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2 November 2018, 14:35 | Updated: 2 November 2018, 14:36
Four men from the West Midlands who plotted a "Lee Rigby-style" terror attack have failed in a Court of Appeal bid to have their convictions overturned.
Naweed Ali, Mohibur Rahman and Khobaib Hussain, who dubbed themselves the Three Musketeers before recruiting their fourth member, Tahir Aziz, had prepared to strike police and military targets on British soil.
The West Midlands-based gang, who sought out radical preacher Anjem Choudary, were found guilty at the Old Bailey of preparing terrorist acts.
The four challenged their convictions at a hearing in October, arguing their four-month trial was "unfair" because it was allowed to continue amid four separate UK terror attacks.
However, their case was rejected by three senior judges on Friday, who said there was no basis for arguing the crown court judge was wrong to carry on with the trial.
The men were arrested in August 2016 after MI5 went to bug Ali's car and discovered a bag containing a "terrorist kit", including a partially-complete pipe bomb and a meat cleaver.
They maintained their innocence throughout their trial, claiming the incriminating evidence was planted by an undercover police officer known as Vincent, the boss of a fake firm called Hero Couriers which had been set up to carry out surveillance.
They were all convicted at the Old Bailey in August last year and jailed for life.
Ali, 30, and Hussain, 25, both of Evelyn Road, Sparkhill, Birmingham, and Rahman, 34, of High Lane, Burslem, Stoke-on-Trent, were each given minimum terms of 20 years.
Aziz, 39, of Wulstan Road, Cobridge, Stoke-on-Trent, was jailed for at least 15 years for his lesser role.
Lawyers for the four argued the trial should have been postponed following major incidents in Westminster, London Bridge, Manchester and Finsbury Park.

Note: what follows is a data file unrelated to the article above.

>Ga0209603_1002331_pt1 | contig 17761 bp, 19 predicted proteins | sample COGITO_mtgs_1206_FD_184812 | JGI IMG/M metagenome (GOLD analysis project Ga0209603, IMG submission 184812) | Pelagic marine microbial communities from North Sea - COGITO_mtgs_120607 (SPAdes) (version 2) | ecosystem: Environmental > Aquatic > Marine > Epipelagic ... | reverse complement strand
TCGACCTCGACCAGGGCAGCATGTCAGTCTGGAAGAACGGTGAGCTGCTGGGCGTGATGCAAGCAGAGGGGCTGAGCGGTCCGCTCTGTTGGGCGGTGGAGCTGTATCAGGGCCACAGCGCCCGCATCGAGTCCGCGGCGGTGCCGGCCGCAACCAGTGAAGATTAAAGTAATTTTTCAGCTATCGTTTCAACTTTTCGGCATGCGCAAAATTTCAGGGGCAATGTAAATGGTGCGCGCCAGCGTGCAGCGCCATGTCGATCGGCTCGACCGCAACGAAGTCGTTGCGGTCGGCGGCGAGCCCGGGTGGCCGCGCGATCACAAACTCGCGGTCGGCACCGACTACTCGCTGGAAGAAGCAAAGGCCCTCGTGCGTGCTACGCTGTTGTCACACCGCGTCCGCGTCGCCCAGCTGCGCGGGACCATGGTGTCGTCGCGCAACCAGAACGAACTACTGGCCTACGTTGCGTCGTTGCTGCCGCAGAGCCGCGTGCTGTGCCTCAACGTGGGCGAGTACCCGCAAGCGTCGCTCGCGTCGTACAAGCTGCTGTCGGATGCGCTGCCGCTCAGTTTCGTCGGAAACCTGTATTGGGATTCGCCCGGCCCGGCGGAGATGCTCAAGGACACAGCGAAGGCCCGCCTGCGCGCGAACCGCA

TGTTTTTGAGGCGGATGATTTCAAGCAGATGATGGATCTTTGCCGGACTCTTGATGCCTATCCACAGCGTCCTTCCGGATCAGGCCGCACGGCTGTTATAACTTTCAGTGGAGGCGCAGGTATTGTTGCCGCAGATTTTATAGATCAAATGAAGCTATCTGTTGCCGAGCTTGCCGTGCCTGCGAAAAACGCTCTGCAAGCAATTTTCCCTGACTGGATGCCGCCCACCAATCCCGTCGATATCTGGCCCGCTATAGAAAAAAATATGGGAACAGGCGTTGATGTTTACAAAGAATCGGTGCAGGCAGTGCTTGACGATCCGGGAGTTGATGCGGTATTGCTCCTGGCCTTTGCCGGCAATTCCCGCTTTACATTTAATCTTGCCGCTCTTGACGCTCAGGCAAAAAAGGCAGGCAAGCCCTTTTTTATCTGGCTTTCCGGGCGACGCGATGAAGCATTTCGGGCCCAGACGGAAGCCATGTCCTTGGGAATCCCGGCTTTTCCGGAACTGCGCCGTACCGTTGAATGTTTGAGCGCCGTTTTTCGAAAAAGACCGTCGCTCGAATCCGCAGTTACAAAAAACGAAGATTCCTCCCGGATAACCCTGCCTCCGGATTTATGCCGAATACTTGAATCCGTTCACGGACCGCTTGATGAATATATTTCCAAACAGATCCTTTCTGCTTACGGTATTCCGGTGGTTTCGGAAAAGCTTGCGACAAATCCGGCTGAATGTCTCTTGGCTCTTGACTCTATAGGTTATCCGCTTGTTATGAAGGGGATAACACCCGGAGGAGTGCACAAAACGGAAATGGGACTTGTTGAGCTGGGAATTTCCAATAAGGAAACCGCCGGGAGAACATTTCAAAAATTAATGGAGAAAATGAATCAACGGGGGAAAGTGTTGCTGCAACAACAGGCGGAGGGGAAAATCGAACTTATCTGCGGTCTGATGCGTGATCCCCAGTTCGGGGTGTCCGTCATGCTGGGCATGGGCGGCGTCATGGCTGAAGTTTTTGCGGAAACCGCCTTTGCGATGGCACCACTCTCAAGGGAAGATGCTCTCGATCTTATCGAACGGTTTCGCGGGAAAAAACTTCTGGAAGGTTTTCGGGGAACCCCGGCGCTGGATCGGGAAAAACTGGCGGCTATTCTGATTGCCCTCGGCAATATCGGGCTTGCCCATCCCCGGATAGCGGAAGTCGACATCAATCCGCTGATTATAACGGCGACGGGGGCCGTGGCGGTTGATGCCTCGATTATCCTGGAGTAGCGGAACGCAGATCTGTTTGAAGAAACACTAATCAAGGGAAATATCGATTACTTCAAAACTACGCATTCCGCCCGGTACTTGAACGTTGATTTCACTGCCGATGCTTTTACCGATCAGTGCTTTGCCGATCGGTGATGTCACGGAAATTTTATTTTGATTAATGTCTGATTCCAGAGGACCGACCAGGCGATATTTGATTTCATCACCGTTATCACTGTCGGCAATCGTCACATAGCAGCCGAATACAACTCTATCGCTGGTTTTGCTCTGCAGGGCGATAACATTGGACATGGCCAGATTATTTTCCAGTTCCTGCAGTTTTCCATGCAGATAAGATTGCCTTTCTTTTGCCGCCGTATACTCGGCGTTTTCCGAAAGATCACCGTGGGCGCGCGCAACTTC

They also said it was "at least arguable" the trial jury was "tainted" after one juror - who was discharged - asked if a detective involved in the case was single on behalf of another juror.
The men's legal teams further argued that they should have been given more information about Vincent and said Mr Justice Globe's summing-up of the case was "biased" in relation to the undercover officer.
But, rejecting all the grounds of appeal, Mr Justice Holroyde said there was no prejudice caused to any of the defendants during the trial.
Sitting with Mr Justice King and Judge Keith Cutler, he said: "We have considered whether anything put before us casts doubt on the safety of the convictions.
"We are satisfied that there is nothing which does so.
"The jury by their verdicts plainly rejected the allegation that evidence was planted.
"We have considered whether anything put before us casts doubt on the safety of the convictions. We are satisfied that there is nothing which does so.
"The jury by their verdicts plainly rejected the allegation that evidence had been planted.
"Having done so, there was ample circumstantial evidence against each of the accused to support the convictions."